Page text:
On today’s show we are examining home buying for the next generation of home buyers. Last week we talked about a bubble forming in the luxury home segment where older home-owners are aging out of the home market, and through a combination of affordability, sheer demographic numbers, and market taste, there is a fall in demand at the top of the market where in fact there is a shortage of homes at the entry level.
On today’s show we are looking deeper at new buyers entering the market for the first time.
We saw home buying rates bottom out in 2011 and 2012 for new home buyers. This was the bottom of the real estate market following the 2008 financial crisis. Young home buyers were taught that home ownership was risky. But the truth is that the opportunity of a lifetime existed in 2011 and 2012. Home prices have increased ever since. They’ve increased as banks started lending money agains, and home buyers came back into the market. Prices rose in response to the supply demand equilibrium at that moment in time. The actual number of young home buyers has increase every year since 2012. It points to a real rebound in home buying patterns. Or does it?
According to US Census data, the percentage of home ownership for the age group from 25-34 years of age was at 20% for that age group in 2006. It has fallen every year since and now sits at 15% of that age group. Despite the rebound in home ownership in the millennial group in absolute numbers, the actual percentage of home ownership participation continues to fall year over year.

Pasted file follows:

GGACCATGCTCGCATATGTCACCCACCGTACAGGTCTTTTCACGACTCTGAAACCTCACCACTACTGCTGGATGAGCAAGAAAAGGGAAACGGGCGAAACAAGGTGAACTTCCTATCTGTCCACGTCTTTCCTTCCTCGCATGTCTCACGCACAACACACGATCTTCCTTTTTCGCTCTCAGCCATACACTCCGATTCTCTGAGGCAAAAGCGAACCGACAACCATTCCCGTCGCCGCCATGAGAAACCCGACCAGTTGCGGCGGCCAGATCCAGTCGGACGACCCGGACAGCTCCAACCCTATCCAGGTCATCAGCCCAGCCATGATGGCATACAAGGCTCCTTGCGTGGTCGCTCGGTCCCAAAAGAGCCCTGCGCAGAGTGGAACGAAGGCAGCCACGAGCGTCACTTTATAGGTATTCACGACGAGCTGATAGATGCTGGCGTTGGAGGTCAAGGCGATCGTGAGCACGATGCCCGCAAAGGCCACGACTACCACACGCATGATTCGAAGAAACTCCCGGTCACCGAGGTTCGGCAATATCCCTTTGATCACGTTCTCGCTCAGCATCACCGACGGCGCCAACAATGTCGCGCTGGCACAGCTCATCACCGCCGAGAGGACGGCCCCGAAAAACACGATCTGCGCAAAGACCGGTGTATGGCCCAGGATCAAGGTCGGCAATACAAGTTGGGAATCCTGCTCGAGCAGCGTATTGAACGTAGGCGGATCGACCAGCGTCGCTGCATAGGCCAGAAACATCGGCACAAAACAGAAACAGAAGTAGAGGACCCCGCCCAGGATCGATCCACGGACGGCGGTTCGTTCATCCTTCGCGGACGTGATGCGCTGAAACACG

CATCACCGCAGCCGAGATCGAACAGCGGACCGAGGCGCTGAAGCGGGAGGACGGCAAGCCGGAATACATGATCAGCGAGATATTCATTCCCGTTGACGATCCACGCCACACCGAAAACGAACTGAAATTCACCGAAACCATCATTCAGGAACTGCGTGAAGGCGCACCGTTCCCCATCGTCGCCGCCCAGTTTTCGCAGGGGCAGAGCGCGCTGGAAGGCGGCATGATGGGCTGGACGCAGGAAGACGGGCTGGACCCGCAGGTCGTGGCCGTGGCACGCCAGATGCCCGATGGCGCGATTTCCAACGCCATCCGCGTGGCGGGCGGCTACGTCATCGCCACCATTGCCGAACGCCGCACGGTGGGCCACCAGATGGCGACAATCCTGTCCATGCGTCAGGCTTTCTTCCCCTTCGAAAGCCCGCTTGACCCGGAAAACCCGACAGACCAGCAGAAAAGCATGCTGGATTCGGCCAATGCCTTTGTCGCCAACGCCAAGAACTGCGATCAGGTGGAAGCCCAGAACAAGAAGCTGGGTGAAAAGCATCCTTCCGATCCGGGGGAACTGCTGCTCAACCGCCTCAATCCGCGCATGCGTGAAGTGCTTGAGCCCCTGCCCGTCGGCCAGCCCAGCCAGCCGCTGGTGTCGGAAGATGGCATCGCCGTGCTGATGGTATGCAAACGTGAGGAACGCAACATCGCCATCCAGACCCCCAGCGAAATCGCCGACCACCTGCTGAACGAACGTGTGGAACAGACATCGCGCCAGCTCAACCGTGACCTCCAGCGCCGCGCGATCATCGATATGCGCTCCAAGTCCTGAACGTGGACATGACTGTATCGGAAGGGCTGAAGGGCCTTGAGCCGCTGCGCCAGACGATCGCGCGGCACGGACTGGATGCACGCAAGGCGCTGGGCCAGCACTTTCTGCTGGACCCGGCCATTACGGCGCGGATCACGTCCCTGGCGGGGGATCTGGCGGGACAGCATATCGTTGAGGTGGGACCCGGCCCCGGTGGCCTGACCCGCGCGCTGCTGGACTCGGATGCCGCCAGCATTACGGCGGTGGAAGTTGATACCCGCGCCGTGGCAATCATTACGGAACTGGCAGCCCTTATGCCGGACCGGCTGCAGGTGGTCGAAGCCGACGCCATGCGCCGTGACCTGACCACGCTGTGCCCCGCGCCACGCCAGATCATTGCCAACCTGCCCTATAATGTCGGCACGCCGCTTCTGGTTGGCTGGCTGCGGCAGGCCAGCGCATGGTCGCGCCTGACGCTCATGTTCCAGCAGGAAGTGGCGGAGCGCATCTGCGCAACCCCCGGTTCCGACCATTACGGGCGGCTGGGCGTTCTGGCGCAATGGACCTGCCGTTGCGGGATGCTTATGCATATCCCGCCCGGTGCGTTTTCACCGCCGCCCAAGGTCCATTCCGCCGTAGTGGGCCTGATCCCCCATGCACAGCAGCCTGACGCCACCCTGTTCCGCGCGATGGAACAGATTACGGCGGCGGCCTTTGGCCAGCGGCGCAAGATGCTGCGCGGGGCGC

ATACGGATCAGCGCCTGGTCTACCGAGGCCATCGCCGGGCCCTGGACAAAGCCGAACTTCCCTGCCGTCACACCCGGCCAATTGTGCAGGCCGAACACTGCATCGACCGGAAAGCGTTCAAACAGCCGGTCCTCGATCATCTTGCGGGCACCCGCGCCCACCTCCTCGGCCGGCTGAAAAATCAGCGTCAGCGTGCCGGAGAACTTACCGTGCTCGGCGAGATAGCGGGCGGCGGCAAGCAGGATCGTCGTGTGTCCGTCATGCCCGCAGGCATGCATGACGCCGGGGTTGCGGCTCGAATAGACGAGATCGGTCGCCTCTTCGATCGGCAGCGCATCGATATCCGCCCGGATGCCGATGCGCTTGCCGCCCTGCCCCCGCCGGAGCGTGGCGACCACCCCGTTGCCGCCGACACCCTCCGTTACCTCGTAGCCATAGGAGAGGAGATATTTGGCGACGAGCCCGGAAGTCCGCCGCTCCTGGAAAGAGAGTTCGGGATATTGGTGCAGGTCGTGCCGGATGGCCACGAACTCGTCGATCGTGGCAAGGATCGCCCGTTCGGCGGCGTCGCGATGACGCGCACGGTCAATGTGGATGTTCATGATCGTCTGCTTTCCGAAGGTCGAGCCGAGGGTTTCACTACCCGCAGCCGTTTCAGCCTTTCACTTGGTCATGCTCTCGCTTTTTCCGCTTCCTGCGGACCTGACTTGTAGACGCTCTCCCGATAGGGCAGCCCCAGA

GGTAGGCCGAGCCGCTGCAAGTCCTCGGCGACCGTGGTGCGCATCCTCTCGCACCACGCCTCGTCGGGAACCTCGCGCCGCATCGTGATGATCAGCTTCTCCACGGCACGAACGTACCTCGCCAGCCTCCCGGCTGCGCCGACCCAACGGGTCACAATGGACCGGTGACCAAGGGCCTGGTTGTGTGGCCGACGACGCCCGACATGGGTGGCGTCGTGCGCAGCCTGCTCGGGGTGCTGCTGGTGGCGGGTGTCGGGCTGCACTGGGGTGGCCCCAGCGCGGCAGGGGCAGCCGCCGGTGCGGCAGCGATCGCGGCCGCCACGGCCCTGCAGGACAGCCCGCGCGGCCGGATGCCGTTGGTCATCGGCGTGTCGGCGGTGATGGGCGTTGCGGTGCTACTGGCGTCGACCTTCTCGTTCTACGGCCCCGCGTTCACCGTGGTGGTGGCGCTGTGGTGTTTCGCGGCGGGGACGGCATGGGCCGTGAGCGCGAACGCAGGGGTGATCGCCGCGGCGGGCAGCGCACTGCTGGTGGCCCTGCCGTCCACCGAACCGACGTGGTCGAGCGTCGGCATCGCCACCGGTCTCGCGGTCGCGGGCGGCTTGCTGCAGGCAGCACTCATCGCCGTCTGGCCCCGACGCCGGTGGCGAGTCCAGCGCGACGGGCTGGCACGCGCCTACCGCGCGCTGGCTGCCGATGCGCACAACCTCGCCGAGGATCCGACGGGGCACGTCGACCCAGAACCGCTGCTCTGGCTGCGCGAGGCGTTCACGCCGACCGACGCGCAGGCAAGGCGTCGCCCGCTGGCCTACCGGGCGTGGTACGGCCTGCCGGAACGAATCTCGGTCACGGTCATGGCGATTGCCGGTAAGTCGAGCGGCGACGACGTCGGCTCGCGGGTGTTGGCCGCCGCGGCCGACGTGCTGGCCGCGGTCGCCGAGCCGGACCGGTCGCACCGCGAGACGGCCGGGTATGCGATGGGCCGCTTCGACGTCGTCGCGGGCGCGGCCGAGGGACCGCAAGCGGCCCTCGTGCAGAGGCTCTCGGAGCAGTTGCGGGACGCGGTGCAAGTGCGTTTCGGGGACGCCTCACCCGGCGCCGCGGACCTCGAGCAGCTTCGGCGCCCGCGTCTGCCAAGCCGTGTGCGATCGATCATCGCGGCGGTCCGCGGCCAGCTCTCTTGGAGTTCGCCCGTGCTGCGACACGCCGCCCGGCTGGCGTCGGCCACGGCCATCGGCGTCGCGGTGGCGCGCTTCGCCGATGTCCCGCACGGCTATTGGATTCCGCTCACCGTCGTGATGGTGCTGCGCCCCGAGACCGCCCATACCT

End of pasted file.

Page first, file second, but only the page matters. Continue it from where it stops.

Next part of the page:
It would be easy to conclude that millennials simply aren’t as inclined to buy homes as the previous generation. But the folks at Fannie Mae decided to look deeper at the data. They measured the rates of home ownership of specific cohorts and compared them by year.
When I asked Dr. Doug Duncan, Chief Economist at Fannie Mae about this, he had a simple answer. He concluded that Millennials tend to buy houses based on specific life events. They tend to buy houses when they get married or have babies. He is saying that people are getting married and having babies about two years later than the previous generation. But once the decision to have children kicks in, home buying isn’t far behind.
In fact, the data in the Fannie Mae report seems to support that, along with the idea that the rebound in home ownership for a specific cohort is the best measure of current home buying sentiment.
According to Fannie Mae, The conclusion to be drawn is that cumulative age-group rates of homeownership clearly do not represent current market behavior, and it is current behavior that drives current housing market activity.
I believe there is another simple explanation which the analysts have overlooked. Student debt in the past decade has exploded. Folks in their 20’s with an average of $39,000 in student debt are not rushing out and buying houses.
If the national home ownership rate is 60%, which is low compared with historical norms, and millennial home ownership sits at 15%, that’s a large gap to make up. It says that the bulk of people are not buying their first home until well into their 40’s.
So what does this all mean? It means that people still need a place to live. It means that if home ownership is falling, the demand for rental housing is only going to increase.
We are already seeing that in some states in the country. California is seeing its rate of home ownership declining. People who grew up living in a single family home will want to live in a single family home when they grow up, even if they don’t own it.